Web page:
The days are getting shorter, and the first hints of autumn are in the air. The first day of school is just around the corner.
Do you remember the anticipation of a new school year: Who would be your teacher? Which friends would be in your class? What should you wear?
The same excitement and questions exist today. But that’s where the similarity ends - our generation would not even recognize the classroom of 2022. As society has undergone instrumental changes, the education system has had to respond accordingly. Although A, B, C’s and 1, 2, 3’s are still important, they, alone, simply don’t meet the needs of today’s young people who have to find their way and, in fact, will take over the world.
Chris Drew, PhD, in his article 7 Key Features of 21st Century Learning (helpfulprofessor.com), describes my generation’s learning perfectly: “one size fits all . . . memorization of information, transmission of information from teacher to student, filling your mind up with facts. . . teacher as authority, passive students . . .” And of course, it goes without saying that technology was limited to archaic machines such as the mimeograph machine (oh, that smell!) and the overhead projector. Yes, we sat in rows, and the teacher stood at the front, and we thought he/she knew everything.
In the last couple of years, I’ve seen the teachers in my family prepare for the week’s lessons, creating interesting, in depth, exciting projects that would have been completely foreign to my elementary school teachers.
Chris Drew explains why. Adapting from work by R. Bolstad, et al., he advises us that, in order to prepare our children for independence, the focus for 21st century learning must be: “personalized learning, equity, diversity and inclusivity, learning through doing, rethinking learner and teacher roles, community relationships, technology, teacher professionalism.” Students needs to learn in a manner that suits them which might mean different methods of teaching and assessment. They need to learn in an environment with diversity in all ways – financial, ethnic, gender, physical, spiritual, and mental. Instead of simply being told the material, they need to learn in a hands-on, discovery, problem-solving, and trial and error environment. Teachers become more like facilitators as students take an active role in learning. There needs to be reliance on experts in the community, recognizing that teachers cannot be specialized in everything. Technology must be used as a “cognitive tool” for learning. Teachers need, and deserve, ongoing training to be up to date on the most current trends of teaching, of technology, and of society.
So the classroom has changed significantly since we sat in rows and listened intently. Now, I am not a teacher, but when I look at what is expected of education today, it seems students have to learn so much and teachers, as Chris Drew says, have a “much more complicated” role than in the last century. They have to be attuned to different learning styles, creativity, inclusivity, societal changes, community involvement, and technology.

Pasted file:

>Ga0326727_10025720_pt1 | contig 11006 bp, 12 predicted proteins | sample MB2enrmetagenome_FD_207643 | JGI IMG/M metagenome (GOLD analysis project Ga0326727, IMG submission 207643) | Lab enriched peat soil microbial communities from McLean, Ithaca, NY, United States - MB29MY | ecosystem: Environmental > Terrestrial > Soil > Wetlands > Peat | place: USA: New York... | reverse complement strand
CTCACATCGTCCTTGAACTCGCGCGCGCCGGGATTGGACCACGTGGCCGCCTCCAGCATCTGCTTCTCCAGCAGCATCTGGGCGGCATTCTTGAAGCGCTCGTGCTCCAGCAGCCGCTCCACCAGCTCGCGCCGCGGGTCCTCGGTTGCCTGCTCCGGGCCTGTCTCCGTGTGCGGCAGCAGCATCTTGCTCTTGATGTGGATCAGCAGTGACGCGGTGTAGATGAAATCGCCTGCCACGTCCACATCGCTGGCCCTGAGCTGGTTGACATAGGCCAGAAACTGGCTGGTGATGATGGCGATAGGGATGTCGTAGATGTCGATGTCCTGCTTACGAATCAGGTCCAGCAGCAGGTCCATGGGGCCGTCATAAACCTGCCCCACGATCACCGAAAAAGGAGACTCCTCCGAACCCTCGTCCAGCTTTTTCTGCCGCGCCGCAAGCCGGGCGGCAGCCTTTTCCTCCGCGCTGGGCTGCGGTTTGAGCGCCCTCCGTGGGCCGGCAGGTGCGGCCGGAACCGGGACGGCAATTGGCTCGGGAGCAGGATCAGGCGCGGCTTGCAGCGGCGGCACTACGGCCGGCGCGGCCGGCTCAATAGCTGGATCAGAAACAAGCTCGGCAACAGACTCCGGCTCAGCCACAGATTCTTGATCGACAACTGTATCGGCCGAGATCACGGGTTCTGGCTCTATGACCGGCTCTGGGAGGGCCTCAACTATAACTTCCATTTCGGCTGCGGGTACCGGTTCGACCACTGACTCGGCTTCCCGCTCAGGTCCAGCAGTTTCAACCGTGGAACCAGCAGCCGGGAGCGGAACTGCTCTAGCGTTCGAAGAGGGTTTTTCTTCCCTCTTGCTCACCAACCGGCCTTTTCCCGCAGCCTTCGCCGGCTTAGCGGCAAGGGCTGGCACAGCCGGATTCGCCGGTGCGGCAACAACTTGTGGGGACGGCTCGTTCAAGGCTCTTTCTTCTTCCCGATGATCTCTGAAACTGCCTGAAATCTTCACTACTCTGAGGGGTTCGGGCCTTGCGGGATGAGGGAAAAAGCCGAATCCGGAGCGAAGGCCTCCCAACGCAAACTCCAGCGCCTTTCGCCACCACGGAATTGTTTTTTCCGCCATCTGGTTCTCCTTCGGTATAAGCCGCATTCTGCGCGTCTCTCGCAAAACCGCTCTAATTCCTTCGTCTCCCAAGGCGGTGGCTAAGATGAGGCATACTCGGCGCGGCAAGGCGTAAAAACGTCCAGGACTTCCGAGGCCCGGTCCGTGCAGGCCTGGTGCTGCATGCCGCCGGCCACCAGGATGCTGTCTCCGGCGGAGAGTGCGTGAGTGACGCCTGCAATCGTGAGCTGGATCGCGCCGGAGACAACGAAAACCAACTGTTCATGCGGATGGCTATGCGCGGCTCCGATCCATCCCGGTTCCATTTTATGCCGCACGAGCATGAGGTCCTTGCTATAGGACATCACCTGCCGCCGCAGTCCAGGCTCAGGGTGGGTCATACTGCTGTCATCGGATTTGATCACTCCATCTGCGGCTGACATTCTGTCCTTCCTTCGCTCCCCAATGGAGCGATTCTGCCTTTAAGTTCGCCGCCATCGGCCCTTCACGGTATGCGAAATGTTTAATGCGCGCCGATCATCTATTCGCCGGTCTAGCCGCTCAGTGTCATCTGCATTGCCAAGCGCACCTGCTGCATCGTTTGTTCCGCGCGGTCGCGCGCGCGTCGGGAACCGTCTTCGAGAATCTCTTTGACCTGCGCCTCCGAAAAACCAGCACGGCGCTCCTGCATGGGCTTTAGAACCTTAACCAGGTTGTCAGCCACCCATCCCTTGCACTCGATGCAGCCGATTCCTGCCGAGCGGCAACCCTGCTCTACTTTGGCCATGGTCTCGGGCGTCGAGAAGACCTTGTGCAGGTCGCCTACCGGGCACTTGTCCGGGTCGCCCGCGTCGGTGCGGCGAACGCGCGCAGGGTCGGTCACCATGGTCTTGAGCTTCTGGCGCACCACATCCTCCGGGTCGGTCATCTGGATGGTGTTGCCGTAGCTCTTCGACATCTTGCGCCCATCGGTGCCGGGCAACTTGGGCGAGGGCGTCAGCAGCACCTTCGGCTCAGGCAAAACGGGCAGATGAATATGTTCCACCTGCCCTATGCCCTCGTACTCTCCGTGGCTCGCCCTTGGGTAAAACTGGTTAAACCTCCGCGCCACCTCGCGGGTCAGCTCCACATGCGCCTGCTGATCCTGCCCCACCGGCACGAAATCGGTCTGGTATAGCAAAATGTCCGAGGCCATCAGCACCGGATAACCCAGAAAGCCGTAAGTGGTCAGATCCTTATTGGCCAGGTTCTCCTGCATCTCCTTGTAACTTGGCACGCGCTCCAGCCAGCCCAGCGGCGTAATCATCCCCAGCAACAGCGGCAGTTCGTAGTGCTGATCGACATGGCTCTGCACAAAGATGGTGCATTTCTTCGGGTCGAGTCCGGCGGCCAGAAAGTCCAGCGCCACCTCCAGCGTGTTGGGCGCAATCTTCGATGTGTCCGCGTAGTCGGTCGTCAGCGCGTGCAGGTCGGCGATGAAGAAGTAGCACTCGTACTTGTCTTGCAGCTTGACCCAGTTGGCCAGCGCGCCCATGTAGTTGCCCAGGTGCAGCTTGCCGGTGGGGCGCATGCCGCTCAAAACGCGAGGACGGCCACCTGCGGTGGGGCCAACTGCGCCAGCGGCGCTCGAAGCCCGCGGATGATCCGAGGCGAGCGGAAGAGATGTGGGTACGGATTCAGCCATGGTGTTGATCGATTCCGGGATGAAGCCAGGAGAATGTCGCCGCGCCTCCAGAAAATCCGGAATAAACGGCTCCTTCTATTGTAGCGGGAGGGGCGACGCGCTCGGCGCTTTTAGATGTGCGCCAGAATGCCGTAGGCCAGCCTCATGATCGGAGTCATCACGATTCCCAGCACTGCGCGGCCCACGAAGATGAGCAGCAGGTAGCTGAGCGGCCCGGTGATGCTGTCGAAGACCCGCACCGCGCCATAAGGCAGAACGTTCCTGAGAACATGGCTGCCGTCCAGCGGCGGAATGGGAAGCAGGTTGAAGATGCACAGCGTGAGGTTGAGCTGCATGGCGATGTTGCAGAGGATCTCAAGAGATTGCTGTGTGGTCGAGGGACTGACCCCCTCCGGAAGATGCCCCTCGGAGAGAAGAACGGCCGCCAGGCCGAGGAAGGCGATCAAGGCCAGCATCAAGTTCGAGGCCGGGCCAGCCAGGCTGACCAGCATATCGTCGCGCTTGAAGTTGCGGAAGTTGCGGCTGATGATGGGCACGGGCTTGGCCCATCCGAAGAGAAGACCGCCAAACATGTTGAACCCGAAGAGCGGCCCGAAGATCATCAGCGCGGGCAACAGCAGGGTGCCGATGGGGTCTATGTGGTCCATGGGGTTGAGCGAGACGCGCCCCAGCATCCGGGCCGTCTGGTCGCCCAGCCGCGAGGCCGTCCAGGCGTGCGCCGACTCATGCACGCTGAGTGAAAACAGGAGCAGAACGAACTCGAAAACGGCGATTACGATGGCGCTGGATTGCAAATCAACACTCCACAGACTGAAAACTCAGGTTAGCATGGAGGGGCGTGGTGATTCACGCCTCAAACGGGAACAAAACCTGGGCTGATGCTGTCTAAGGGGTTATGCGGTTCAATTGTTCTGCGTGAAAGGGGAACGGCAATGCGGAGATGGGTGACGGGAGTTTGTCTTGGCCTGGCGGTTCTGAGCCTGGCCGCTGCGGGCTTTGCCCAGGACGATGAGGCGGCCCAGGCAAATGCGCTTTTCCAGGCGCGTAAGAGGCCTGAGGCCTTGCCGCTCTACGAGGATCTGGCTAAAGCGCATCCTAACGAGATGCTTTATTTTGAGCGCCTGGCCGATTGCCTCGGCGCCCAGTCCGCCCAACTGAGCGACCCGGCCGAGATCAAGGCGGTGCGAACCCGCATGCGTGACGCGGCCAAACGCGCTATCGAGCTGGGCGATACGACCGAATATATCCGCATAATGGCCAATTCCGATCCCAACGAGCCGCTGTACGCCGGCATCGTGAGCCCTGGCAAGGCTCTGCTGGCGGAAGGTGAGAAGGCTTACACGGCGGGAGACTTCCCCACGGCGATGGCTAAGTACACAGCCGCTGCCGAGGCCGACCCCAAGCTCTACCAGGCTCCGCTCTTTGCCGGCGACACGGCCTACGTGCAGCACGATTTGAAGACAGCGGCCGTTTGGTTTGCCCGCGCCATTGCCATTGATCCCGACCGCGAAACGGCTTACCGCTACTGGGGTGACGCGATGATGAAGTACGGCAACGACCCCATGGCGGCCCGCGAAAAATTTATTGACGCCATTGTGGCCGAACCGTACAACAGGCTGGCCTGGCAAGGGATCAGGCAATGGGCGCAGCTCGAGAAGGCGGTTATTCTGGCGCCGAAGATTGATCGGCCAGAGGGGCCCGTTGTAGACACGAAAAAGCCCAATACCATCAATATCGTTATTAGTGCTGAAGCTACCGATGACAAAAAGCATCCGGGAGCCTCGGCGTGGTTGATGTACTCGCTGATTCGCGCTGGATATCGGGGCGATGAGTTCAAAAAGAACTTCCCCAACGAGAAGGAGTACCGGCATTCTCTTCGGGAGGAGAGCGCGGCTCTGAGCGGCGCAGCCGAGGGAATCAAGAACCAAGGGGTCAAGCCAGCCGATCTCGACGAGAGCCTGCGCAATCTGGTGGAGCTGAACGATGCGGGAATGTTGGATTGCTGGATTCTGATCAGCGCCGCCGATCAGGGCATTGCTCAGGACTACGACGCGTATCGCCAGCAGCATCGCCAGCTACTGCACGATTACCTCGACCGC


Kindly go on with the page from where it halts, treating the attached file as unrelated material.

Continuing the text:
Our education was good for our time. We were given exactly what we needed to ‘make it’ in society as it was then (and we were even able to figure out technology when it became a necessity). But the students today will thrive in the classroom, just as we did. Really, by the time they reach first grade, multi-level learning and inclusivity and technology are already normal for them. They will receive the skills they need for society as it is now and in the near future. And I know that our generation would do well today, too. With the 21st century philosophies of teaching and learning, even I would learn from the STEM (science, technology, engineering, and math) classes which I would have hated 50 years ago. I might not become a scientist or engineer or computer technologist, but I would learn the transferable skills of discovery, problem solving, and collaboration. And that is the 'trick' of today's education.
So, although I know we were given what we needed at the time, I envy today's students. I think that they will be much more ‘well-rounded’ than we were. A student can still lean towards the arts or the sciences. The key is that he or she will have all the other knowledge and skills to thrive in many different environments, work together, respect others, and make good decisions, along with the A, B, C's and 1, 2, 3's. That’s a glorious thing.
It makes me think of the little kids in our family, getting ready for the school year, maybe their first ever day of school, and the words of my favourite song come to mind:
"I hear babies cry
I watch them grow.
They'll learn much more than I'll ever know
And I think to myself
What a wonderful world." (Louis Armstrong)
Education evolves with society. We get what we need for the times. No doubt, students in 10 or 20 years will be learning substantially different material than the class of 2022. And today's students might even look back and think their own education was a little quaint.
As the first smells of autumn are in the air, I hope the kids are getting excited. And I hope they have a great school year. Education is a right and a privilege.